A poll by the Israel Democracy Institute and Tel Aviv University revealed last week that 64% of Israelis do not trust Mr. Kerry to treat Israel's security as a "crucial factor" in the framework peace proposal, while some 53% of Israeli Arabs don't trust him either. Both the U.S. and Britain present themselves as Israel's candid friends. Israel doesn't quite see it like that.

 

For all his well-received remarks in the Knesset, where he declared his "unbreakable" belief in Israel and "rock solid" commitment to its security, Mr. Cameron's government is widely viewed there with suspicion. Last year, the U.K. played a key role in the EU's provocative decision to label goods made in the disputed territories, and even issued an explicit warning to British companies over the risks of doing business there—initiatives the Israelis regarded as gratuitous acts of aggression.

 

More important, there is also deep shock within Israel at what it sees as bullying by the U.S. When President Obama met Israeli Prime Minister Benjamin Netanyahu earlier this month, he issued a veiled threat that if Israel did not accept the Kerry framework, the U.S. would no longer defend Israel against its enemies at the U.N. and elsewhere. This followed Mr. Kerry's remark last year that if Israel stymied the peace process, it might soon be facing an international delegitimization campaign "on steroids."

 

In Israel, there is bewilderment that it alone is being held responsible for the absence of peace. After all, while Mr. Netanyahu has accepted the prospect of a Palestinian state alongside Israel, Mr. Abbas has said repeatedly that the Palestinians will never accept that Israel is a Jewish state. He also continues to insist on the right of every Palestinian "refugee" to immigrate not just to Palestine but also to Israel, which would destroy it as the Jewish national home. In addition, despite President Obama's statement this week that Mr. Abbas has "consistently renounced violence," the Palestinian Authority continues to incite hatred against Israel through its educational materials and regime-controlled media, and permits and glorifies acts of terrorism by the al Aqsa brigades and others.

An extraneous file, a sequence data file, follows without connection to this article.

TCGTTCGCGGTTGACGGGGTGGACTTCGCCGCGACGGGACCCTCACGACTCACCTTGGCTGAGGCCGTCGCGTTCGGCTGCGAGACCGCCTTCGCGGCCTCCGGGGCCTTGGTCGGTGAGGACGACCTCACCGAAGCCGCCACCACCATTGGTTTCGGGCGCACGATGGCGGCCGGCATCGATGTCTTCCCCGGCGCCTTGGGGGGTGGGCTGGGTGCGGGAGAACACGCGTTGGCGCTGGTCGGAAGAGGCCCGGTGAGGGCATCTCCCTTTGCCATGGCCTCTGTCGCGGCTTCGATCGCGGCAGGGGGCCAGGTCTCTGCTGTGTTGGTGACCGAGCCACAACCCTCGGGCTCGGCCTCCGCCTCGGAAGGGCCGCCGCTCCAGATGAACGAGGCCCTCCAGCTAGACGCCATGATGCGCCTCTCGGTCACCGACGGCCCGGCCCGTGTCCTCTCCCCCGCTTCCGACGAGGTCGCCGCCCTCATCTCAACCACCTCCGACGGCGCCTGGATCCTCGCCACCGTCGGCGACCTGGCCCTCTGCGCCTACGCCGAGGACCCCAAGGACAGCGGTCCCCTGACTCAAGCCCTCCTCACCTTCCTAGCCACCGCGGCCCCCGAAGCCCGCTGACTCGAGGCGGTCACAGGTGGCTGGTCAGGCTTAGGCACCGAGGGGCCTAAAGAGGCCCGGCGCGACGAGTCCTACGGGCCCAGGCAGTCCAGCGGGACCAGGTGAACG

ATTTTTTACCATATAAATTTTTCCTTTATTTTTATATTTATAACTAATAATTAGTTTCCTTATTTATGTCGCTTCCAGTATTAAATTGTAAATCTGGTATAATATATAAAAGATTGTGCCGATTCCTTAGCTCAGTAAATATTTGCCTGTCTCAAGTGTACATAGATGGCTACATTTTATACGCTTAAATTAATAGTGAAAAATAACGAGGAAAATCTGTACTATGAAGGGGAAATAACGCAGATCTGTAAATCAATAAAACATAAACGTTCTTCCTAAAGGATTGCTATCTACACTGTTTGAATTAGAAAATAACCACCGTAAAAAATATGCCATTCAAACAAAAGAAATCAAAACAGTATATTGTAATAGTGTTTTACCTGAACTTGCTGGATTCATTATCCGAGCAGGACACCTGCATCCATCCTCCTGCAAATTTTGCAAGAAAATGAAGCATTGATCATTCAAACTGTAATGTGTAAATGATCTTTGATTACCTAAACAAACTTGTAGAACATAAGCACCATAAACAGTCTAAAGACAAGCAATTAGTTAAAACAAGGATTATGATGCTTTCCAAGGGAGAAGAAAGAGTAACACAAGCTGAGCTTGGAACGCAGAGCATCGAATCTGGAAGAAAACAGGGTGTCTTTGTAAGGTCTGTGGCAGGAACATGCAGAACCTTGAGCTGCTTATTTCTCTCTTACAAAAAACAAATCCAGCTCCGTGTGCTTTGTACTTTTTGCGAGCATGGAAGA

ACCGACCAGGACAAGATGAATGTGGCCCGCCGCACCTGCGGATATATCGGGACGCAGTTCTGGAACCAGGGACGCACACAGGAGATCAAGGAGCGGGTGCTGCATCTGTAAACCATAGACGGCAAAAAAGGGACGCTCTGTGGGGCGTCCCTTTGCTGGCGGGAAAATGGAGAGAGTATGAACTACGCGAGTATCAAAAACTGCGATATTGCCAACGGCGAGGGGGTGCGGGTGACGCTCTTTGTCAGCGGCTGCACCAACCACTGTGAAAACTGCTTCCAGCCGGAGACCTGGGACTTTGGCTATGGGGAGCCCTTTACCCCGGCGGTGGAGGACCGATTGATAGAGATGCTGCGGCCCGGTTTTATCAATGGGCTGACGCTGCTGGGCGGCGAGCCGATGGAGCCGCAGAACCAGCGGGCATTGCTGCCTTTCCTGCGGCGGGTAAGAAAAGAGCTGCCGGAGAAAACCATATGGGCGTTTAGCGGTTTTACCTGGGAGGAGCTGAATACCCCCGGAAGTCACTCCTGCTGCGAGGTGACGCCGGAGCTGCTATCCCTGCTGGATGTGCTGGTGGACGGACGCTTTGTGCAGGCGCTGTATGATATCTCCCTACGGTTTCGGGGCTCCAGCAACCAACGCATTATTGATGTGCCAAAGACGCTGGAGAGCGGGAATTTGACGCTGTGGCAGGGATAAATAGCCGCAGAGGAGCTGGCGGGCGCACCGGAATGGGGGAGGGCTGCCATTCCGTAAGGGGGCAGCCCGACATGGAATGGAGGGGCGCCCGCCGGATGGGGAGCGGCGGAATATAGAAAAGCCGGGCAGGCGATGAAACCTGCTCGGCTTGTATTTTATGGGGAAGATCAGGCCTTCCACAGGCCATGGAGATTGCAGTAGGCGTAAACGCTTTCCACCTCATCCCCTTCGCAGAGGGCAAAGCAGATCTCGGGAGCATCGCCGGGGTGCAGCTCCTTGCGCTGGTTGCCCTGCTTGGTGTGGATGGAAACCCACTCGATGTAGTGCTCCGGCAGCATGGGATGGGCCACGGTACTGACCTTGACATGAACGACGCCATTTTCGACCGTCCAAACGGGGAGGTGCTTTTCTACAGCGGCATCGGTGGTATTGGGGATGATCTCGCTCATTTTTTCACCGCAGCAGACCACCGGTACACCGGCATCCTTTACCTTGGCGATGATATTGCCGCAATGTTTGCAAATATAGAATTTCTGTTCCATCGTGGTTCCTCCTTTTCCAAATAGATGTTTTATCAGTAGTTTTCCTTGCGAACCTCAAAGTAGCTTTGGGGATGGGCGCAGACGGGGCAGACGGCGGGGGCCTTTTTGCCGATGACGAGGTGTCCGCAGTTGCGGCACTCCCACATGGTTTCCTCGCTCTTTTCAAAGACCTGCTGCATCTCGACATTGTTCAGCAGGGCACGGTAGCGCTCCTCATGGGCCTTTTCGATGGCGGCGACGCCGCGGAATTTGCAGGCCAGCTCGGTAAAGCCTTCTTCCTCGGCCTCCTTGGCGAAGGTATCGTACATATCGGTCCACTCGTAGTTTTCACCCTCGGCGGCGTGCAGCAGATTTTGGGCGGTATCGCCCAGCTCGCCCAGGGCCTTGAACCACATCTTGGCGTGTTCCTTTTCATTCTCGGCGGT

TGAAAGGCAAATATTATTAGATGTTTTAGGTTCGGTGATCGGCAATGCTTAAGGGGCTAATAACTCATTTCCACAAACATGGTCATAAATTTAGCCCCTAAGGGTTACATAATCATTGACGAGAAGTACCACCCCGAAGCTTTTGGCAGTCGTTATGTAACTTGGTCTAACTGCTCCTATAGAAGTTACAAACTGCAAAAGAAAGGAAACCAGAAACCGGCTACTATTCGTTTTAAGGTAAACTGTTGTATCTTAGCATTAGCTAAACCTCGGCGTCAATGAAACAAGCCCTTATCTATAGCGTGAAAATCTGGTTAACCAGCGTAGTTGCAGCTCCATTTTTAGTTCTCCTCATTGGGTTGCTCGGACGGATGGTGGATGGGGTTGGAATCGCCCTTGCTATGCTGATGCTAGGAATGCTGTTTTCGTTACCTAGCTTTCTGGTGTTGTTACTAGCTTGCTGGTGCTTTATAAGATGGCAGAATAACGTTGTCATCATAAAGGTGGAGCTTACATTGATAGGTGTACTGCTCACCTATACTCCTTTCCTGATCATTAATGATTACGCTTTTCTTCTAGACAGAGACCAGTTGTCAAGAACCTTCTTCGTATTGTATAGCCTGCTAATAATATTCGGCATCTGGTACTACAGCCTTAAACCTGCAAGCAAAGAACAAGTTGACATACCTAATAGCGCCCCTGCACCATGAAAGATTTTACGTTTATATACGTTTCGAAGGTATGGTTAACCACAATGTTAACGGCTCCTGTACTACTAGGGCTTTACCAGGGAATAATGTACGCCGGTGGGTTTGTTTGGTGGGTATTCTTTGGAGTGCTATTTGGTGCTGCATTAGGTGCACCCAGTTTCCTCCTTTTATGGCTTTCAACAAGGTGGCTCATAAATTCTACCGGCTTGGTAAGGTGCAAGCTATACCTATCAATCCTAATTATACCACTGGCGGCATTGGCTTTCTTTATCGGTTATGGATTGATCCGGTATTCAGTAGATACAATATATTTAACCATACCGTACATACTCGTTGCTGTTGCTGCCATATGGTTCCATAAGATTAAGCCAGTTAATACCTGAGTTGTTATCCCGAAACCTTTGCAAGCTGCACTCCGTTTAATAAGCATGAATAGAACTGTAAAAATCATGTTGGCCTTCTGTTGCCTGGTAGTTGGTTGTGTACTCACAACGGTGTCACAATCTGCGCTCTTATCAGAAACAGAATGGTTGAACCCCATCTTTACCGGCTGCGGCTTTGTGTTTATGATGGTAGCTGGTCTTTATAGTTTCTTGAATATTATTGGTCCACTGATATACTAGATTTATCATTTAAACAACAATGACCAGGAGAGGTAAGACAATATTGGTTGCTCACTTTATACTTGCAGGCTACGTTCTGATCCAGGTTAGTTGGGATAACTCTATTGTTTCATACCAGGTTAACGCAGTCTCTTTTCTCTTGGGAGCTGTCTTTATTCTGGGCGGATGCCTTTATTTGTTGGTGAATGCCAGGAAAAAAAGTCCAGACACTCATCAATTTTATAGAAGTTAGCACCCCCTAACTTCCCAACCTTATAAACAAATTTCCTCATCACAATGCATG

Yet the U.S. and U.K. hold only Israel's feet to the fire. Why? An important part of the answer lies in the inherent nature of the "peace process" itself. This rests on two premises. The first is the Western fallacy that everyone in the world is governed by reason and material self-interest, whereas in fact some have non-negotiable agendas. The second is the current liberal belief that trans-national instruments such as international law can transcend the grievances of nation states. War thus becomes a primitive throwback. It must be replaced by conflict resolution, negotiation and the "peace process." This then becomes a deeply problematic end in itself. Based on an amoral equivalence in such negotiations between aggressor and victim, the peace process has to be kept going at all costs if war is to be avoided. That means ignoring the fact that the aggressor in the dispute may still be violent or threatening. For if that is acknowledged, the "peace process" becomes something unconscionable: an enforced surrender to violence.

 

If the victims protest at this free pass to murderous aggression and refuse to submit, it is they who get the blame for derailing the peace process. That process is therefore innately inimical to justice, and biased in favor of the aggressor in a conflict. This is what happened in the Northern Ireland peace process. Widely viewed as a triumph in creating a power-sharing administration between the hitherto warring Catholic Irish Republican Army (IRA) and the Protestant Unionists, this is the template for the Middle East negotiations and Mr. Kerry's last stand. The U.K. government first under John Major and then Tony Blair is credited with having turned IRA terrorists into statesmen by bringing them into this peace process. In fact, the IRA came in only because they were in effect beaten by the British army and British intelligence. They realized they could never win by military means. So they put their weapons "beyond use" and were given a share in the government of the province. But to keep the peace process on track, the Unionists were denied knowledge of certain facts, such as deals being made to not prosecute IRA terrorists. When these secret deals recently became public, Mr. Cameron had to move swiftly to stop the Unionists from destroying Northern Ireland's power-sharing administration, which brought the risk of a return of IRA terrorism.

 

Not so much a true peaceful democracy, therefore, as an institutionalized protection racket. For Northern Ireland, the peace process was a Faustian pact in one U.K. province. For Israel, the stakes are rather higher.

 

Contents
                                        

THE WORLD FROM HERE: HAS OBAMA UNMASKED ABBAS?            

Dan Diker                                                 

Jerusalem Post, Mar. 18, 2014